Sunday, January 19, 2014

On Manning and Duffy

Ina truly bizarre column published in the Globe and Mail during the 2013 Christmas season, Preston Manning tried to blame the Parliamentary Press Gallery for the Senate mess. Manning got his hands on a copy of the gallery’s small handbook, which mostly instructs new Hill reporters about things like parking policies and where pictures can be taken. Manning seized on the rule that a journalist can be expelled from the gallery if “such member uses his membership or the facilities of the Gallery to obtain a benefit other than by journalism …” Duffy, Manning said, had been lobbying for the Red Chamber for many years before Harper put the broadcaster (along with Pamela Wallin, who had been a member of the press gallery in the late 1980s) into the Senate. So, in Manning’s world, the press gallery should somehow have stopped Duffy.
Manning ignored several key facts. The most glaring one was that, while Duffy did make his availability known to various prime ministers, both Tory and Liberal, craving a Senate seat is hardly unethical or cause for firing from any job. (Manning’s own father had been appointed to the Senate). The other hole in Manning’s argument was that somehow Duffy had used the Press Gallery’s resources to win the job. The only “resource” of any value that Duffy may have co-opted was his job as a host on CTV NewsNet, since it was that employment that put him face-to-face with politicians. It was up to CTV, not the press gallery, to discipline its employees if they crossed the company’s ethical policies.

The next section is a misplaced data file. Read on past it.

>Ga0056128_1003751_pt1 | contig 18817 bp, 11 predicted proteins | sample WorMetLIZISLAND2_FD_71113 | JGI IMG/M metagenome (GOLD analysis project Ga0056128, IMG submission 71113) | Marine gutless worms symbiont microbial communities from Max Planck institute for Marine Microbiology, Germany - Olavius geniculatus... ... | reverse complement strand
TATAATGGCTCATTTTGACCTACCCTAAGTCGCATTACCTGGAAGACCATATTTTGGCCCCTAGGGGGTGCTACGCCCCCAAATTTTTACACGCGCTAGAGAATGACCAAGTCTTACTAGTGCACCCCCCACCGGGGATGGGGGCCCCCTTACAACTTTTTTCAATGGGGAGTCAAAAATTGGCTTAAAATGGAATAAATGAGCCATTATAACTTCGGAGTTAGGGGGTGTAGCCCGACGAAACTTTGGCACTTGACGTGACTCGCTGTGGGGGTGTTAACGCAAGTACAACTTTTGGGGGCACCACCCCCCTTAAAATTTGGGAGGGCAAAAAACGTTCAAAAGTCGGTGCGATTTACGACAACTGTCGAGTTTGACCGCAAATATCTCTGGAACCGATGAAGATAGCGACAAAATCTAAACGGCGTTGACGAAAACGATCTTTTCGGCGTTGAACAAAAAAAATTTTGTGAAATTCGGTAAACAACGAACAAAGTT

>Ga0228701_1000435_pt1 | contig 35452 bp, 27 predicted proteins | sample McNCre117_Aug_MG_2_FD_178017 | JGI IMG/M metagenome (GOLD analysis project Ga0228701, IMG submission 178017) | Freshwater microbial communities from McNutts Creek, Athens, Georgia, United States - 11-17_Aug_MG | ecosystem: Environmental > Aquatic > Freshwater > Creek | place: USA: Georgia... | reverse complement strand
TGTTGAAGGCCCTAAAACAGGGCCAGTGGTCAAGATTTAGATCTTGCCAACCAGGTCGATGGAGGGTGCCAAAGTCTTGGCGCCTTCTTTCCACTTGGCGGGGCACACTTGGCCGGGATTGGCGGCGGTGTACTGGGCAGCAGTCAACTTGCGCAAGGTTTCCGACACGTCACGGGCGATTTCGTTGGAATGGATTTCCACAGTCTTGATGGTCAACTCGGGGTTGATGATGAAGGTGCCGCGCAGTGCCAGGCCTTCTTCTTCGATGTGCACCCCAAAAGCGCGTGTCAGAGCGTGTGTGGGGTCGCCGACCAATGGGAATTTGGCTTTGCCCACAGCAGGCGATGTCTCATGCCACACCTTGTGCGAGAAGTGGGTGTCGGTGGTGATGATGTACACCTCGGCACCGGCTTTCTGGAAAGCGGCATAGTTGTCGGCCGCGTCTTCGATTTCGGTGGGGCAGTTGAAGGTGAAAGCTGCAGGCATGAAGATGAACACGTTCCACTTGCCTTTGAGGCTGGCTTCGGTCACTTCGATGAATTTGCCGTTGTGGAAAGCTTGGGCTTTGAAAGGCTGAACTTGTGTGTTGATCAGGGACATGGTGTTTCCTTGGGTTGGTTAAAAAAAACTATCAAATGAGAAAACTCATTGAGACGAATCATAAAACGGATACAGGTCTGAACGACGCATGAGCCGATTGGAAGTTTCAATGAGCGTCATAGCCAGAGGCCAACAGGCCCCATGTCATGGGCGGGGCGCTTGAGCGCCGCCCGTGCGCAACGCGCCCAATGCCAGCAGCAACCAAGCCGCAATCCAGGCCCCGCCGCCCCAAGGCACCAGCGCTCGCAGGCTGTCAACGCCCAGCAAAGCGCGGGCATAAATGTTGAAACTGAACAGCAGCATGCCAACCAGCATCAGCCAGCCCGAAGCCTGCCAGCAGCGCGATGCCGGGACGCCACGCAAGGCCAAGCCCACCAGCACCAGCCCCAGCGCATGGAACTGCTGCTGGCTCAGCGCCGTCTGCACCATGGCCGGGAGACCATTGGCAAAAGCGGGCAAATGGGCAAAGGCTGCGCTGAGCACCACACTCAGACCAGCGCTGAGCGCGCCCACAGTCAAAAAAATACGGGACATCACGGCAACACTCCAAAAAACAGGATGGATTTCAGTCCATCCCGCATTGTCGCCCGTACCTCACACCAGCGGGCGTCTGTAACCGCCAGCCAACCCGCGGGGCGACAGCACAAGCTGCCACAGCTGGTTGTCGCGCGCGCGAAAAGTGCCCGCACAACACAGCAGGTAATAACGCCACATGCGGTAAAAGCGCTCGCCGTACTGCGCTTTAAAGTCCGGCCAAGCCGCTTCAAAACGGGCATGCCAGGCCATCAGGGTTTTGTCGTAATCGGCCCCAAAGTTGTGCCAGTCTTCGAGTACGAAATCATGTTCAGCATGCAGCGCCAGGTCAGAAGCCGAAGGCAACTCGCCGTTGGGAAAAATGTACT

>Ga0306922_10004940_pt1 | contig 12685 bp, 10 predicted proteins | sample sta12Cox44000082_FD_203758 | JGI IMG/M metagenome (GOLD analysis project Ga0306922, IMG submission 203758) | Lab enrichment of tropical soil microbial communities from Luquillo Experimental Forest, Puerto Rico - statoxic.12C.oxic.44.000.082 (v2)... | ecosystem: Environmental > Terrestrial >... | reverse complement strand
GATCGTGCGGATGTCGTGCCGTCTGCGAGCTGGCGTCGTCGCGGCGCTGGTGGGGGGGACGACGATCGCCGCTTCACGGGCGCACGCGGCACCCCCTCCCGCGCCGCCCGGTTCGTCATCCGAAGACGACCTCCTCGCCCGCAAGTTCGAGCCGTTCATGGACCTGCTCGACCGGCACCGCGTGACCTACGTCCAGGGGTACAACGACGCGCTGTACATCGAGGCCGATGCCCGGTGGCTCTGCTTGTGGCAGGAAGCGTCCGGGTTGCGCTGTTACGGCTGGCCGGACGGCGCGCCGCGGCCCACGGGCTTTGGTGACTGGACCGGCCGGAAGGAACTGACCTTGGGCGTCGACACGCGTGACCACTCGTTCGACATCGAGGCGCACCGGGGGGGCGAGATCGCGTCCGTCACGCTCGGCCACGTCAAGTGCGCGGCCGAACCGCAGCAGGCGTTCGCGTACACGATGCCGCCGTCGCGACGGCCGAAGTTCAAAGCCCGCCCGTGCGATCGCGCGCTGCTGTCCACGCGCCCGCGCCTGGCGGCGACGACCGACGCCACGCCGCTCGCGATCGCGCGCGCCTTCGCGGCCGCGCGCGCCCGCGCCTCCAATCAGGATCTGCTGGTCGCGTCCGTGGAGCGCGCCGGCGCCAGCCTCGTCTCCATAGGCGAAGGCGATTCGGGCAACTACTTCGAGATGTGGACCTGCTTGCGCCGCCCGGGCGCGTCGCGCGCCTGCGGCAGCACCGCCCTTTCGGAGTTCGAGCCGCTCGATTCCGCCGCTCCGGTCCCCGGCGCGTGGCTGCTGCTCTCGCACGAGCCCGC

Manning, who certainly knew more facts about Senate appointments than he let on, was certainly aware that journalists had been appointed to the Senate since Confederation and some had served with distinction. Globe and Mail editor Richard Doyle had been appointed by Brian Mulroney and became one of the hardest-working legislators in the chamber. As members of the Senate’s justice committee, Doyle and Senator Gerard Beaudoin, the former dean of the University of Ottawa law school, had scoured legislation that normally would have been rubber-stamped by the Senate and found many foul-ups and bad law. Jean Chretien had appointed, among other journalists, Joan Fraser, who had been pushed out of her job as editor of the Montreal Gazette because Conrad Black, who owned the paper, thought she was too liberal.